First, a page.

When the 5 years are over, we will liquidate the part of the Debt Fund needed to pay off our student loans at once. Reducing our number of outstanding debts to only 1: the mortgage.

We continue to contribute in the Debt Fund after we paid off our student loans, but with a bit more than the 160 euro. For the 8 years from then, we will keep on growing this fund. We’ll calculate how much we have to invest every month in order to compensate on the outstanding mortgage in 2029.

We have a fixed interest period on our mortgage for 15 years, of which 13 still remains. In 2029, we have to renegotiate our interest rate with the bank. But, it will also give us the opportunity to pay off as much as we can at once, without paying a penalty. Which is exactly what we aim for.

We will liquidate our whole Debt Fund, which by then had some time to grow. And pay off as much as we can on the mortgage. Because we don’t know what Mr. Market will do, we have the possibility we won’t have enough to clear the whole mortgage. If there is still a bit mortgage ‘left over’, we have 3 options:

  1. Liquify some of our dividend portfolio and pay it off at once anyway.
  2. Pay off as soon as we can for the months/years to come
  3. just reduce our monthly payments and pay for the remaining 15 years to come. The payments will be ridiculously low, so we won’t even notice them.

We won’t make that decision now, because we don’t know how much our Debt Fund will grow. So depending on how much money there is in our Debt Fund, we will make a decision.

Investing vs. paying off debt

This might not work out for everybody. This is our personal choice as we like to take a bit more risk in order to get more returns. We will still sleep very good at night. We are currently in a strong financial situation: we earn a solid income and can save at least 1 income every month. We have nothing to miss out on.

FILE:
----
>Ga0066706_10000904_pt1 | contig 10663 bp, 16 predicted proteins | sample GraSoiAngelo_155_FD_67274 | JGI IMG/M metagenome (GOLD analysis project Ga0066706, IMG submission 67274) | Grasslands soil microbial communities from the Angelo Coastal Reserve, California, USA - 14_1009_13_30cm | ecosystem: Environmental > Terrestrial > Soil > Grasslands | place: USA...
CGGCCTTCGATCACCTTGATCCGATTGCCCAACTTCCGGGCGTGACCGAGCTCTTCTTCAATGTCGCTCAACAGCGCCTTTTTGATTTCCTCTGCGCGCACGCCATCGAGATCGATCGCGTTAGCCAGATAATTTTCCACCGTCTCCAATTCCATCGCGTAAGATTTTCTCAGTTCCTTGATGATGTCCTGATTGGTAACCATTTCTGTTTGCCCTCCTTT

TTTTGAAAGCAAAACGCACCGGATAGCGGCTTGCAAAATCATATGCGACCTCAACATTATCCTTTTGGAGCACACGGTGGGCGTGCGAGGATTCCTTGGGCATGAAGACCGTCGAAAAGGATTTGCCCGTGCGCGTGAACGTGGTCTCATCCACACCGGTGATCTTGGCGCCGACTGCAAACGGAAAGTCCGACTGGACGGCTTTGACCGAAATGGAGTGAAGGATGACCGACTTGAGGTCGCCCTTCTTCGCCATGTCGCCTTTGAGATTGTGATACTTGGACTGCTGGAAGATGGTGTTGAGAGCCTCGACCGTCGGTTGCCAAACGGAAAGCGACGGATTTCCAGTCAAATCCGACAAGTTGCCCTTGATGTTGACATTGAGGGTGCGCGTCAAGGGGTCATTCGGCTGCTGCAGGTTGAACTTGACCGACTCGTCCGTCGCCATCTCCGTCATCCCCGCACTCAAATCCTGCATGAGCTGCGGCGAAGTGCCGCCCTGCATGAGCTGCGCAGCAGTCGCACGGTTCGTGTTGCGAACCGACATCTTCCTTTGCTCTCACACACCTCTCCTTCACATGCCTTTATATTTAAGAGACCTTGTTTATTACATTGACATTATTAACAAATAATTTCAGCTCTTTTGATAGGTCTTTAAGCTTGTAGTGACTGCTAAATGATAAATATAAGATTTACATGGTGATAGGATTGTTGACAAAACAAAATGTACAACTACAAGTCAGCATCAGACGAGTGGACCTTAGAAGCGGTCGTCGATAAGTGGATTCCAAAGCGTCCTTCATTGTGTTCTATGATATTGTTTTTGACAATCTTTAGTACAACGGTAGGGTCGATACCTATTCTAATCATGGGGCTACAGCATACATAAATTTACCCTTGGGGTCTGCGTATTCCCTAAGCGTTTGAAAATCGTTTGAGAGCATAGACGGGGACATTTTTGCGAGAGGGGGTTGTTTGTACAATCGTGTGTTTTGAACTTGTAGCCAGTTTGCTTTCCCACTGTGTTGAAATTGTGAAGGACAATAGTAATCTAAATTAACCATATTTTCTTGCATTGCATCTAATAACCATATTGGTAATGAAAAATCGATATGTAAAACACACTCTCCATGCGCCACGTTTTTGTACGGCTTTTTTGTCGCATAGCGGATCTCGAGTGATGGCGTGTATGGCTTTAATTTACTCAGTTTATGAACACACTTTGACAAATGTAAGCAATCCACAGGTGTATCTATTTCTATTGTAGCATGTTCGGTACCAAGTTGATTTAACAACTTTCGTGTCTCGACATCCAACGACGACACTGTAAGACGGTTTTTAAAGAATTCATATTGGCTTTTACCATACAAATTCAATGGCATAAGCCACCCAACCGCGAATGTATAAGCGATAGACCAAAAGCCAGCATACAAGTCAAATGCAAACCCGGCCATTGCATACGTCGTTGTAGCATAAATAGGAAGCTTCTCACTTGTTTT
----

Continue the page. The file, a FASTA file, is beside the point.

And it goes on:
Paying off your mortgage as quick as possible, might give you some ease at mind. But if you’re personal situation can let you, why won’t you invest instead? Leveraging money like this doesn’t have to be a bad thing.

Keep in mind that everything in finance is personal. When having doubts on what to do, you can always ask a certified advisor for help.

What would you do? Or have done already? Invest, or pay off debt?

9 thoughts on “Why we are not paying off our debt early

  1. I understand your reasoning and indeed its a personal preference. Our mortgage interest rate is a bit higher, thats why we choose to pay it off faster, it also saves us about 1% in capital tax (vermogensrendementsheffing) and indeed gives a liberated feeling. And its risk free yield.
    In either case most important is keeping the savings rate up so you HAVE a choice:)